Create a Performance Playbill

This is a short post about an activity you can do with your kids as you get ready for the show.  As many of us directors know, there are an endless number of things you can do to prepare for the performance.  IN NO WAY, am I suggesting that you need to do a lot of things to have a successful performance.  ( I typically do very few and the kids still have a blast!) However, in many cases, there are extra things that you and/or your kids will want to do. 

One of those fun and creative things is to create a brochure for the show.  Some people call this a playbill. And one such homeschool mom created a wonderful playbill for her parents during their performance of our version of A Midsummer Night’s Dream for Kids. As you can see from the photo, they did a wonderful job!

This is a great homework or extracurricular activity for the kids.  Someone can figure out how to lay this out on the computer, other’s get to draw for cover and back cover, and others get to print and assemble them together. It’s another hands-on learning experience.

Well, if you do this for your next play, please, let us know and send some photos!

Create a Performance Playbill was originally published on Shakespeare for Kids Books

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CONFIDENCE – Part 7 of Why Drama is so Important in School

Part 7 of the 12 part series: Why Drama is so important in School. – CONFIDENCE

Confidence in children can be shattered so quickly and many times we don’t even know why. But, what we do know is that confidence can be built. Confidence can have an incredibly strong foundation for the future of a child, if nurtured correctly.

The DEFINITION of confidence: A feeling of self-assurance arising from one’s appreciation of one’s own abilities or qualities.

Let’s break that down – “self-assurance” and “one’s own abilities” – it’s about believing in yourself and your skills. The other key phrase to note here is “ARISING from one’s appreciation” – ARISING, or emerging or becoming apparent. This doesn’t JUST occur, it takes time, repetition.

That’s one of the great things that drama brings to the table – the ability to give you time to work on something until you feel confident enough to go in front of people to present it.  And only when those people appreciate what you have accomplished, whether it be your parents, director, peers, or whomever you deem important, does your confidence in your own abilities become a growing foundation for you to build on.

There’s a good reason many kids do more than one play. One of those reasons IS self-confidence and being proud of their work.

I directed a kid once, whose parents made him join one of my drama classes.  He said he wanted a small part because he was scared to go on stage and be embarrassed.  So I gave him a part with just 3 speaking lines, and a lot of opportunities to come on stage with no lines. (It was Treasure Island for Kids, pirates were always being killed on stage, and hey, kids LOVE to die on stage!)  He had so much fun with his peers, and he nailed his part and made the audience laugh. He came back to do five more of my plays over the next three years. Each time, getting a bigger and bigger part. Until yes, he got the part of Hamlet.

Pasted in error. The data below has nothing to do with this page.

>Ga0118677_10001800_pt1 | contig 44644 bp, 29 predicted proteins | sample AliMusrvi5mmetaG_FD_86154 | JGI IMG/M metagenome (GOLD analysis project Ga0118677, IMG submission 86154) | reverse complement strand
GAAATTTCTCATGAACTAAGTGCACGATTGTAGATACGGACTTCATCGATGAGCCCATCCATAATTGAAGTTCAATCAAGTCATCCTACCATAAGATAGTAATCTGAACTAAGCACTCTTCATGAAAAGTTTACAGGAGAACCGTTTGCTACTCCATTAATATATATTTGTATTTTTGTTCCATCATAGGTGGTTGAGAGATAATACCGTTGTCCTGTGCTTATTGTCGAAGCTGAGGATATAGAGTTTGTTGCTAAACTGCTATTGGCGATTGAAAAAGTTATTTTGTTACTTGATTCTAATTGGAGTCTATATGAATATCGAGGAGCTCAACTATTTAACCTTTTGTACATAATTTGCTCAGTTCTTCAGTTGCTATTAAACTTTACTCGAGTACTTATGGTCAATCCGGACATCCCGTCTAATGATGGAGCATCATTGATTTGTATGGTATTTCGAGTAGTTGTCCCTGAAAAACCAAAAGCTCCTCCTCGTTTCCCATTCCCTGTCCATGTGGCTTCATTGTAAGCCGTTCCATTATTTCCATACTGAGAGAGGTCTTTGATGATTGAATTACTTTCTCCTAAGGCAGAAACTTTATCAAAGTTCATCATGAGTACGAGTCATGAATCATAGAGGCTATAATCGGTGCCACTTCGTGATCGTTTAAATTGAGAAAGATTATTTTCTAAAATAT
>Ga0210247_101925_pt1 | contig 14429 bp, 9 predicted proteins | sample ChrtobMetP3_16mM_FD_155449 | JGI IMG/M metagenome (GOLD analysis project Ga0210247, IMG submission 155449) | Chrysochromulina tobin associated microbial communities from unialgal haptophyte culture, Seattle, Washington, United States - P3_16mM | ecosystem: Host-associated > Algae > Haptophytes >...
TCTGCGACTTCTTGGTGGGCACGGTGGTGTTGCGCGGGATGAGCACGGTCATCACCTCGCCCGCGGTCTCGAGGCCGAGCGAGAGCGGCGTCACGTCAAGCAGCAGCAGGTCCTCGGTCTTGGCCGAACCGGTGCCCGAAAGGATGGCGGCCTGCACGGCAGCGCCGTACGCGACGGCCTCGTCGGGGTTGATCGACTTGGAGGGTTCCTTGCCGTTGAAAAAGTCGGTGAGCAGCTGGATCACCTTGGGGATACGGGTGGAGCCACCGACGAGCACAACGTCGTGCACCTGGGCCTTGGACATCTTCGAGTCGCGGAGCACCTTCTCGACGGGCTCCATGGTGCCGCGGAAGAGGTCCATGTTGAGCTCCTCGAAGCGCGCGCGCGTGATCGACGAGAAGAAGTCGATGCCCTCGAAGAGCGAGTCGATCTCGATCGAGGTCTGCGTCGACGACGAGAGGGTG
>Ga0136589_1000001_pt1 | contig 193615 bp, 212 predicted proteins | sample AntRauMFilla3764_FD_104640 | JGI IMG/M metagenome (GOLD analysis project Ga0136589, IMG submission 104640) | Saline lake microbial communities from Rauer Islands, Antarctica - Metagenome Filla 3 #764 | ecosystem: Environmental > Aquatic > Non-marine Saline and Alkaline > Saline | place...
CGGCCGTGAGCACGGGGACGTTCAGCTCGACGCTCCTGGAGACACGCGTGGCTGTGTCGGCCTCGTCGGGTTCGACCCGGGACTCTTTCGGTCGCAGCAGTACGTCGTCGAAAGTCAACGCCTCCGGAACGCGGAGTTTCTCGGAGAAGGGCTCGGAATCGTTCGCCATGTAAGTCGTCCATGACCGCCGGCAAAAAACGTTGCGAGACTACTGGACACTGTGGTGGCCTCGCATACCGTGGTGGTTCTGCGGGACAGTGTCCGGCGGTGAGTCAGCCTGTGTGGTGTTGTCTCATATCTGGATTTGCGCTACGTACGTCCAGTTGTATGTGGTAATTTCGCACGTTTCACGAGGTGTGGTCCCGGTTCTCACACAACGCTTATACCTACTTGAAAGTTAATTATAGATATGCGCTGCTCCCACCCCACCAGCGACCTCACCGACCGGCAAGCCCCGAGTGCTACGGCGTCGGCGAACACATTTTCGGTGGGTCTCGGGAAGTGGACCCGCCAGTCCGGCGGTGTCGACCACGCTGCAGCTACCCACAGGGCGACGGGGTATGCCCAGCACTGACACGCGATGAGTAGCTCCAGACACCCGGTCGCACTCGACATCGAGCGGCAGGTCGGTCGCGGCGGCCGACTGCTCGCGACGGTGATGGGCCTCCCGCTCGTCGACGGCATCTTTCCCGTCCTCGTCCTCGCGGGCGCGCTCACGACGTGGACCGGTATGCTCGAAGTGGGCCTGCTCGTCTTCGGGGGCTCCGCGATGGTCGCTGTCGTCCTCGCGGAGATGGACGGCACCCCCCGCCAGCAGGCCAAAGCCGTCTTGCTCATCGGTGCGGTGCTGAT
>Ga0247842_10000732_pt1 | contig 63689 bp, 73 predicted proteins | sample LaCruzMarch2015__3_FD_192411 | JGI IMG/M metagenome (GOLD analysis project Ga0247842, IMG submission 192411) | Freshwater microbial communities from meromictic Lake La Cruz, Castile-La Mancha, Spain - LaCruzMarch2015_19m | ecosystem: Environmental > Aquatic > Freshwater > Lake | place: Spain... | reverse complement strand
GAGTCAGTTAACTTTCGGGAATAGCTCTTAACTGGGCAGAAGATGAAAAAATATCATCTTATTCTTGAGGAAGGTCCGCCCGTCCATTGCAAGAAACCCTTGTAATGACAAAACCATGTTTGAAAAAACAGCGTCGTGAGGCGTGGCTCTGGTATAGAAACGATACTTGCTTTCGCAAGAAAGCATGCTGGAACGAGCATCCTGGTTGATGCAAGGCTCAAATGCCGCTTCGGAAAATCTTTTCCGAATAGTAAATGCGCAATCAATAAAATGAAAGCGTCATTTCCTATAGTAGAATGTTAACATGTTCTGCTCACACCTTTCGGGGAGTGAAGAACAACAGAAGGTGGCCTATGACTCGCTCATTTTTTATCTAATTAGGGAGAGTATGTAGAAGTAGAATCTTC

He quickly realized, as most seasoned actors do, “There are no small parts, just small actors”. In other words, even with no lines, his pirate “deaths” were AMAZING… and had the audience laughing every time. This laughter fueled his confidence.

There are no “small” parts just small actors – Constantin Stanislavski

This kid did not want to do drama because he was worried about what his friends would think of him. Once he realized that he could make them laugh, he came back for more. He is a very different kid today than the one who reluctantly came into my class three years ago. All, because of the continued growth in confidence he had in himself.

Having confidence in yourself and abilities to go in front of an audience, whether that is a group of peers, your class, your boss, or whoever, takes courage.

Another way to improve confidence is through improv. Practicing improvisation increases and builds confidence. As well as impromptu speaking skills which come in very handy at business meetings and social gatherings.

As we know, many adults have a fear of speaking, and the fact is it’s not the fear of speaking but rather the fear of making a fool of ones’ self in front of others, or not being believed. Much of this fear could have been curbed by doing drama when they were younger and giving them confidence in their abilities.

Drama is amazing for giving us life skills without even realizing it. These are the tools that we need to give our children so they can go on to be fabulous, independent, and confident adults.

To learn more about all the positive aspects of drama in school, please see the article: Why Drama is so Important in School

CONFIDENCE – Part 7 of Why Drama is so Important in School was originally published on Shakespeare for Kids Books

Ophelia’s Crazy Song

Did you know Ophelia actually sings a lunacy song in Hamlet?  It’s sprinkled throughout the act, but here’s the basic text. Enjoy!

Ophelia crazy 1

Crazy Ophelia – from O’my Theater’s production of my Hamlet for Kids


How should I your true love know